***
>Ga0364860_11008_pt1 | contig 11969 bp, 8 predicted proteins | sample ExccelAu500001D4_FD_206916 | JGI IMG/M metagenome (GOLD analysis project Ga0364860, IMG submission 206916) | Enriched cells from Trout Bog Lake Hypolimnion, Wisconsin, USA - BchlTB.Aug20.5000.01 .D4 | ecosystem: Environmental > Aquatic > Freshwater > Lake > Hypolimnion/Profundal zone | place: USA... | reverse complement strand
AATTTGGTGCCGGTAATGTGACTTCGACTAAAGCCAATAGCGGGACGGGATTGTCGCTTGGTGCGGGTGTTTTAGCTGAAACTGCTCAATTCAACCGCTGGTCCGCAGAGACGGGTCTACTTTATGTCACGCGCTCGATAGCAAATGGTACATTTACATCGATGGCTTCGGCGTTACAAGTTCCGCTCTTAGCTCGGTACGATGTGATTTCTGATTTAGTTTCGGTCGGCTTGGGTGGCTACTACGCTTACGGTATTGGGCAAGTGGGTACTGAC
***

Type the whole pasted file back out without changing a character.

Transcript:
>Ga0364860_11008_pt1 | contig 11969 bp, 8 predicted proteins | sample ExccelAu500001D4_FD_206916 | JGI IMG/M metagenome (GOLD analysis project Ga0364860, IMG submission 206916) | Enriched cells from Trout Bog Lake Hypolimnion, Wisconsin, USA - BchlTB.Aug20.5000.01 .D4 | ecosystem: Environmental > Aquatic > Freshwater > Lake > Hypolimnion/Profundal zone | place: USA... | reverse complement strand
AATTTGGTGCCGGTAATGTGACTTCGACTAAAGCCAATAGCGGGACGGGATTGTCGCTTGGTGCGGGTGTTTTAGCTGAAACTGCTCAATTCAACCGCTGGTCCGCAGAGACGGGTCTACTTTATGTCACGCGCTCGATAGCAAATGGTACATTTACATCGATGGCTTCGGCGTTACAAGTTCCGCTCTTAGCTCGGTACGATGTGATTTCTGATTTAGTTTCGGTCGGCTTGGGTGGCTACTACGCTTACGGTATTGGGCAAGTGGGTACTGAC